24 hour archive: Problem
3515  Overflow II 3515  Overflow II 3515  Overflow II
Statistics  Sub: 0  AC: 0  AC%: 0,00  Score: 5,00 
Created by  Humberto Díaz Suárez 
Added by  humbertodiaz (20160206) 
Limits 
Total Time: 3000 MS

Test Time:
1000 MS
Memory: 256 MB  Output: 64 MB  Size:
16 KB

Enabled languages  
Available in 
Description
With UPRM shut down by a strike, Erick and Jai find themselves more bored than ever before. A mutual friend reminds them that they could play Overflow to pass the time.
The game involves two values known as the limit and the counter. Two players choose a positive integer to be the limit. The counter always starts at 1. Players take turns increasing the counter: either doubling it or adding 1 to it. The player who makes the counter greater than the limit loses.
"That game is lame!" complains Erick. It doesn't help that Jai beat him easily last time. Nonetheless, the two settle on having several consecutive games. They will choose two integers A and B beforehand, then use each integer in the range [A, B] as the limit exactly once. Erick will always make the first move.
Assuming that both players pick the best possible moves, how many games will Erick win?
The game involves two values known as the limit and the counter. Two players choose a positive integer to be the limit. The counter always starts at 1. Players take turns increasing the counter: either doubling it or adding 1 to it. The player who makes the counter greater than the limit loses.
"That game is lame!" complains Erick. It doesn't help that Jai beat him easily last time. Nonetheless, the two settle on having several consecutive games. They will choose two integers A and B beforehand, then use each integer in the range [A, B] as the limit exactly once. Erick will always make the first move.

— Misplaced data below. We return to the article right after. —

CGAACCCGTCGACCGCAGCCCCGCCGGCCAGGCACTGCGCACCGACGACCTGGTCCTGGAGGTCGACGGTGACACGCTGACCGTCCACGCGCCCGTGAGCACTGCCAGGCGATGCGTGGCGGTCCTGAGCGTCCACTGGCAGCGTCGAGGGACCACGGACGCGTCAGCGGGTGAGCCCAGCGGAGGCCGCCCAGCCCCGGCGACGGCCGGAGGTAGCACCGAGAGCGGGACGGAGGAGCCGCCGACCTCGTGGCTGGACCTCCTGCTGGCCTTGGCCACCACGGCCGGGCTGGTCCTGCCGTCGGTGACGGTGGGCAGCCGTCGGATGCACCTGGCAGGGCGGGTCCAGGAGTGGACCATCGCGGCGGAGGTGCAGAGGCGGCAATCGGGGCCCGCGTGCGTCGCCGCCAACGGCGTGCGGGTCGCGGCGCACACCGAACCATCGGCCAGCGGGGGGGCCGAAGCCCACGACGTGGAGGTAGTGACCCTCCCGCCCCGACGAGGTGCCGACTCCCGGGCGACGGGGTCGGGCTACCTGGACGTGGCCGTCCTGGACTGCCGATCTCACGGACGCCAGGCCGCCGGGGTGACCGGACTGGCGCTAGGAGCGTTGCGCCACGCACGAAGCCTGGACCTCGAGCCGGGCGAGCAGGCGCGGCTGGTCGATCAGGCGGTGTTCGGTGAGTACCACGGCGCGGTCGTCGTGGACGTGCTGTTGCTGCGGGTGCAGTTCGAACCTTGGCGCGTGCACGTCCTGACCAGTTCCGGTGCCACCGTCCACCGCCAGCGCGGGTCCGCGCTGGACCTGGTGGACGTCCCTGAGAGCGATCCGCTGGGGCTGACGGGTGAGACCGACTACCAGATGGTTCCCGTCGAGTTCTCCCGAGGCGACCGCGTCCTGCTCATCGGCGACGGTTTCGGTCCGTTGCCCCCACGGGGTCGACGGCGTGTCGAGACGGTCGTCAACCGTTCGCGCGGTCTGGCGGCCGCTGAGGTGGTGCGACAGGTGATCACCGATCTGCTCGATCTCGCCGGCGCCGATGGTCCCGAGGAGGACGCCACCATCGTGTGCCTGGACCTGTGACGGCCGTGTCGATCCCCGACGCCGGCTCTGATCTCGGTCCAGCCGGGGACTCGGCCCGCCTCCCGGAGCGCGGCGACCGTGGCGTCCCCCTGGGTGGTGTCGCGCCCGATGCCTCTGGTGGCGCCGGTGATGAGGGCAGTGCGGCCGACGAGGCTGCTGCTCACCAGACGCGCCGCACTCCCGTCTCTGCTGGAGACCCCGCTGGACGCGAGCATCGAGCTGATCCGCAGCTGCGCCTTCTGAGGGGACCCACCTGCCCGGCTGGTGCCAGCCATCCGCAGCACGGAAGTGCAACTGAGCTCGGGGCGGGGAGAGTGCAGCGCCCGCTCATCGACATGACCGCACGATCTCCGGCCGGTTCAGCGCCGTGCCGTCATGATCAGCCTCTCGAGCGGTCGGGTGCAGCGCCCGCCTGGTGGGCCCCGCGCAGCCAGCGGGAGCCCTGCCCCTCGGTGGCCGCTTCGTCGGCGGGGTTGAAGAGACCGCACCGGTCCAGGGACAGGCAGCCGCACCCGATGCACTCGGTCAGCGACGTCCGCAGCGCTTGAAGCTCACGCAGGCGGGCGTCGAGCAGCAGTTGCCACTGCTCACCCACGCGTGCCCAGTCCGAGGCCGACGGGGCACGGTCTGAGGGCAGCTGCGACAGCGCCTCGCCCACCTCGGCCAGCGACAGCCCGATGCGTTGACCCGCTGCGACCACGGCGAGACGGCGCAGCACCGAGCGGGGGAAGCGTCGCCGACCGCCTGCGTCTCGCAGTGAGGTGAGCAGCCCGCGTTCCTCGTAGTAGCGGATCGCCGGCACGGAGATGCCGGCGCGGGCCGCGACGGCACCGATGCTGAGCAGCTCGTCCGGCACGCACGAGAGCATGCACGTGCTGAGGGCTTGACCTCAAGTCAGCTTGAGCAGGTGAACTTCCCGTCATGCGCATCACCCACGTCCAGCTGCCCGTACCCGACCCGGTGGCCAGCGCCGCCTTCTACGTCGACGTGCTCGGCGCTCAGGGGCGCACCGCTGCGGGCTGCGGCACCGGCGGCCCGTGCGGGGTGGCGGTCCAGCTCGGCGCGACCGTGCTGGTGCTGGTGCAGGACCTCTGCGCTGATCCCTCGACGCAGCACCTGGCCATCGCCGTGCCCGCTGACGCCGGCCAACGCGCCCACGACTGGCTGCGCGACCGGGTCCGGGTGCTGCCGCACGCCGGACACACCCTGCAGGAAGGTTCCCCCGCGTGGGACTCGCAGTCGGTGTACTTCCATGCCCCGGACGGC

Assuming that both players pick the best possible moves, how many games will Erick win?
With UPRM shut down by a strike, Erick and Jai find themselves more bored than ever before. A mutual friend reminds them that they could play Overflow to pass the time.
The game involves two values known as the limit and the counter. Two players choose a positive integer to be the limit. The counter always starts at 1. Players take turns increasing the counter: either doubling it or adding 1 to it. The player who makes the counter greater than the limit loses.
"That game is lame!" complains Erick. It doesn't help that Jai beat him easily last time. Nonetheless, the two settle on having several consecutive games. They will choose two integers A and B beforehand, then use each integer in the range [A, B] as the limit exactly once. Erick will always make the first move.
Assuming that both players pick the best possible moves, how many games will Erick win?
The game involves two values known as the limit and the counter. Two players choose a positive integer to be the limit. The counter always starts at 1. Players take turns increasing the counter: either doubling it or adding 1 to it. The player who makes the counter greater than the limit loses.
"That game is lame!" complains Erick. It doesn't help that Jai beat him easily last time. Nonetheless, the two settle on having several consecutive games. They will choose two integers A and B beforehand, then use each integer in the range [A, B] as the limit exactly once. Erick will always make the first move.
Assuming that both players pick the best possible moves, how many games will Erick win?
With UPRM shut down by a strike, Erick and Jai find themselves more bored than ever before. A mutual friend reminds them that they could play Overflow to pass the time.